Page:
William Eichler 25 January 2017

Public service delivery should be ‘local by default’, argues community group

Public service delivery should be ‘local by default’, argues community group image

The current trend among councils of standardising services and outsourcing contracts to big national charities and multinational companies is ‘counterproductive’, campaigners warn.

Locality, the national network of community organisations, today launched its five-step-guide to ‘Keeping it Local’, which is designed to help councillors and commissioners save money and deliver complex services.

The group argued that standardisation and outsourcing, far from being money saving approaches, actually introduce complex and inefficient contracts and often use more resources than a larger number of smaller contracts.

Keeping it Local emphasises a place-based approach, which includes input from local communities as well as close coordination between siloed services, in order to deliver efficient and effective services.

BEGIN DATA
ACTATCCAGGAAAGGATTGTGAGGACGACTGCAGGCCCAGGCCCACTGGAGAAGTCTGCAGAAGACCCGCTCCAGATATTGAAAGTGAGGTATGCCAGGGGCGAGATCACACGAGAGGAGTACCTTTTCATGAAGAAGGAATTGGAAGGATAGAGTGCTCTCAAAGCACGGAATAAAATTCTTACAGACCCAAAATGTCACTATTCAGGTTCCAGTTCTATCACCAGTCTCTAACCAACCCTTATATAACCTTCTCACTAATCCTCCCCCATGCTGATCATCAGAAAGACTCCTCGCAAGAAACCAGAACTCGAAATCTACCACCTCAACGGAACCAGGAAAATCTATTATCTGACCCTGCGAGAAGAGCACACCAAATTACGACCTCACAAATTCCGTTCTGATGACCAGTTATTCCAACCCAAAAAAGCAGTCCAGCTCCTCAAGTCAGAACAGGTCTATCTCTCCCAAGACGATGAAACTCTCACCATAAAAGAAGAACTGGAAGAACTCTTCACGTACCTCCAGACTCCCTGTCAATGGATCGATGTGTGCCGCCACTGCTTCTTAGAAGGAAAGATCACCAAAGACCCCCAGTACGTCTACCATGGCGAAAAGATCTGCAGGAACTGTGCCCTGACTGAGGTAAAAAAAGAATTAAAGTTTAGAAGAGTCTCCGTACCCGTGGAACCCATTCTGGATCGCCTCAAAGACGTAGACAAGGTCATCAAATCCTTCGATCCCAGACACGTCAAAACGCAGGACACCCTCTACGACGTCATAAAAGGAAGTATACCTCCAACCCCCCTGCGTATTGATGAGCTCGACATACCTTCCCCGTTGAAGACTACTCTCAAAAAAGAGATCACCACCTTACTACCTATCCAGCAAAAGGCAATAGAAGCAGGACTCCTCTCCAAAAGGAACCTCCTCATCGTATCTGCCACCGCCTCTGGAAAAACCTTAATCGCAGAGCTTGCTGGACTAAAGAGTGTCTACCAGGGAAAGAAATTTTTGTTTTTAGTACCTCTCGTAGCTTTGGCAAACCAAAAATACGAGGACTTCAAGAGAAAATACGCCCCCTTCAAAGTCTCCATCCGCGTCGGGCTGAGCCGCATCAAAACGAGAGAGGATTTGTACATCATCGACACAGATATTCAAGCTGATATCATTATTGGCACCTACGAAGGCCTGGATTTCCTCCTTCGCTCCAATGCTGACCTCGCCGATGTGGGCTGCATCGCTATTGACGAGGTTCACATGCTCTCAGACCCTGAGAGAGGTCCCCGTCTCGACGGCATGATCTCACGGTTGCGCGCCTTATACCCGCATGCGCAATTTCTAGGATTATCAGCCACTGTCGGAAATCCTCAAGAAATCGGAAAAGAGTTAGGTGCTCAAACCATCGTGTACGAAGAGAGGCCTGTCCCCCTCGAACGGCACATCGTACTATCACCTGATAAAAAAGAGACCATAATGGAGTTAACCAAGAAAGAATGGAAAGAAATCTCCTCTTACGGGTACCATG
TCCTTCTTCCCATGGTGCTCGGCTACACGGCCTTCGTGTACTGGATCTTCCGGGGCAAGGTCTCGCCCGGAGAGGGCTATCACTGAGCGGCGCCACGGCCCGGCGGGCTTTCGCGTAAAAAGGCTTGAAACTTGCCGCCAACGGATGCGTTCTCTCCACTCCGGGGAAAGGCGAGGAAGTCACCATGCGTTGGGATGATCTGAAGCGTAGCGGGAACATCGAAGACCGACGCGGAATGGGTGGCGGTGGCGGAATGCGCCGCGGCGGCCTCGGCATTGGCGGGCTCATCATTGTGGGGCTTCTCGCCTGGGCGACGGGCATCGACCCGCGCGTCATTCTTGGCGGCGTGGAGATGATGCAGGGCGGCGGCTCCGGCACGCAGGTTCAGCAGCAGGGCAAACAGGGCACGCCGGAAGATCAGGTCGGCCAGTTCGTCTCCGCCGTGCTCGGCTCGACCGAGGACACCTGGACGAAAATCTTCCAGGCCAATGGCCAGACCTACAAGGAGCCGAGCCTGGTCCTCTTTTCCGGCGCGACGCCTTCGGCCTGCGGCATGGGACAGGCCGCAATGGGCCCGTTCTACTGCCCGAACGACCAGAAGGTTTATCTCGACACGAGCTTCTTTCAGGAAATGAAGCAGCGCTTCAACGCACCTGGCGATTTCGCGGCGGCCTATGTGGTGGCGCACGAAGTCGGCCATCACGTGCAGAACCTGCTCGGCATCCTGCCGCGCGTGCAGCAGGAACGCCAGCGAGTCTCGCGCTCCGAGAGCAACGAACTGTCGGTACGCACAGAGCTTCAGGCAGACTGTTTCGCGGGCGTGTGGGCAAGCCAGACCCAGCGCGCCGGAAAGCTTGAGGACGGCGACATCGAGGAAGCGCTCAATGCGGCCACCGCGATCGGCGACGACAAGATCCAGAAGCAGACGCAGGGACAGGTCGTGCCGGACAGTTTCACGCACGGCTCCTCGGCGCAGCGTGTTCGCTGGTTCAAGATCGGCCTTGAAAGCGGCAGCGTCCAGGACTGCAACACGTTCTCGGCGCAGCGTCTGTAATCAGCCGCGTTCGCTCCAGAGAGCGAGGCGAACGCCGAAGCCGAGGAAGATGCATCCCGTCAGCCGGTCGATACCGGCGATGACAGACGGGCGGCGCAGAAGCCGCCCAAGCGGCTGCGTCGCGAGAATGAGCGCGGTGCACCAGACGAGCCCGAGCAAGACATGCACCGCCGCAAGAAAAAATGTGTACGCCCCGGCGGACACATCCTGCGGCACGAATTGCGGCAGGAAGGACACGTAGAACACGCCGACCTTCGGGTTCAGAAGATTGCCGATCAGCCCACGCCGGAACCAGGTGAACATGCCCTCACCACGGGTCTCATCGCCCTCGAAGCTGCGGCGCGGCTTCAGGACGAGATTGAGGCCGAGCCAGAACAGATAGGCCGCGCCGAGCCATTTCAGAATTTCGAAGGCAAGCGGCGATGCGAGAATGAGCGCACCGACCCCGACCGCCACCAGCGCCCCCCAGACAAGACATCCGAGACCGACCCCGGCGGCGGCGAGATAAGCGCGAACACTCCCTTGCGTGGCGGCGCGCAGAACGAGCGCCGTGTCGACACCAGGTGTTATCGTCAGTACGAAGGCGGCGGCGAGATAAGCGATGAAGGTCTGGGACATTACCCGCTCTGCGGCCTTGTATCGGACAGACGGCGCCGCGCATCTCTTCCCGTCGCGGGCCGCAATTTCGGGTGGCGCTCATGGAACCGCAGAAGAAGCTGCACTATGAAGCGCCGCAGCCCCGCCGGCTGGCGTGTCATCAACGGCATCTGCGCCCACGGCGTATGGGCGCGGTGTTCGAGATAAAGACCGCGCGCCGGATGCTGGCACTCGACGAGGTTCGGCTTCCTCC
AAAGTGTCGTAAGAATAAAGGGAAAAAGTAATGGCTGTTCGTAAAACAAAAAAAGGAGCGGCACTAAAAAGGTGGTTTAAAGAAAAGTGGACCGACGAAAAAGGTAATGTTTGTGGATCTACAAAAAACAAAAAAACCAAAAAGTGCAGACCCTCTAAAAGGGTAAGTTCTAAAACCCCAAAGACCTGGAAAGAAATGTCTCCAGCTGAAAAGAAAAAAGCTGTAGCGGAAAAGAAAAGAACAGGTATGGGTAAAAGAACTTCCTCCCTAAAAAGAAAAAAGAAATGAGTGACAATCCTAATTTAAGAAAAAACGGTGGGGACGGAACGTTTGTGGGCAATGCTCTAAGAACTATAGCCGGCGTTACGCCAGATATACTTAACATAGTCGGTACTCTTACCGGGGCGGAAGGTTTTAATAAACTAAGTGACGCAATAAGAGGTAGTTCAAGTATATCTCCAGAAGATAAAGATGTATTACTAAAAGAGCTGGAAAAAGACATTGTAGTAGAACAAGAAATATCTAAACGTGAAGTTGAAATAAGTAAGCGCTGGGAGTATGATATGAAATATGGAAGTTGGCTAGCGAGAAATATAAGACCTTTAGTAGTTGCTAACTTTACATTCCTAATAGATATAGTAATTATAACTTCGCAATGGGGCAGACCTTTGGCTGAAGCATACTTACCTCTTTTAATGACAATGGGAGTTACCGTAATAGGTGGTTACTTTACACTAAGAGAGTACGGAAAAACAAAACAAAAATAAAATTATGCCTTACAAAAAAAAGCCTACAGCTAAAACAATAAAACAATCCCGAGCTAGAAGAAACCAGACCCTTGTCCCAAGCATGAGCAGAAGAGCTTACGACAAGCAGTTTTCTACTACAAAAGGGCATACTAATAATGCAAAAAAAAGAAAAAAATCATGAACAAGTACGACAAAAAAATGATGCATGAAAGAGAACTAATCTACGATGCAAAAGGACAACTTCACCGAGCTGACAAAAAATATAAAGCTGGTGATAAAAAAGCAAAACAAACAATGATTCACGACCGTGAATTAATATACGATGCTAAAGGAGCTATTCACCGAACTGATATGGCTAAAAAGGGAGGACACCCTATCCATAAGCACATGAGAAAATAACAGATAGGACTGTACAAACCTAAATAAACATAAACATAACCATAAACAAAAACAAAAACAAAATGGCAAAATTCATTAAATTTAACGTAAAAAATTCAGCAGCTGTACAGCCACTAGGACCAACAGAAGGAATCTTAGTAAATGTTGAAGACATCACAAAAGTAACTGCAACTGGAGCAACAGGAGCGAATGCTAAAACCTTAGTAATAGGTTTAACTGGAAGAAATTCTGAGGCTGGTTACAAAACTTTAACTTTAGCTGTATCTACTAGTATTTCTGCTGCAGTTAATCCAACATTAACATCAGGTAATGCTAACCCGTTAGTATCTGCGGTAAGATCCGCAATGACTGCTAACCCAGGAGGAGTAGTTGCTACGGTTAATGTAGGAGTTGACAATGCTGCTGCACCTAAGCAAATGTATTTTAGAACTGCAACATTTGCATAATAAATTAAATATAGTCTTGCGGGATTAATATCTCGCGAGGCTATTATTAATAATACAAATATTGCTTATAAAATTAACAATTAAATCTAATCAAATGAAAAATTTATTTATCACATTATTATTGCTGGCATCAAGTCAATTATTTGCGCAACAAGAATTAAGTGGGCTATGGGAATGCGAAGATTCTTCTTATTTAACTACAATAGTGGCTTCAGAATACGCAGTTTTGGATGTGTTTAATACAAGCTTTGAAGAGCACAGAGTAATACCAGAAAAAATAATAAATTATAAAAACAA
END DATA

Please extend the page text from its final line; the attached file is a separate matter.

‘This guide launches at a time when better commissioning and procurement is needed more than ever,’ said Locality chief executive Tony Armstrong.

‘Years of mounting pressures mean local authorities are now trying to problem solve by wasting money on inefficient contracts.

‘Local providers are being discriminated against which fails to create the services we need and ultimately weakens communities.’

‘The bottom line is that commissioning should aim to make public service delivery ‘local by default’, to build the communities of care that are central to long-term wellbeing,’ he continued.

‘This will save money, provide active support for local providers, ensure more tailored services for local people, and result in communities achieving economic resilience.’

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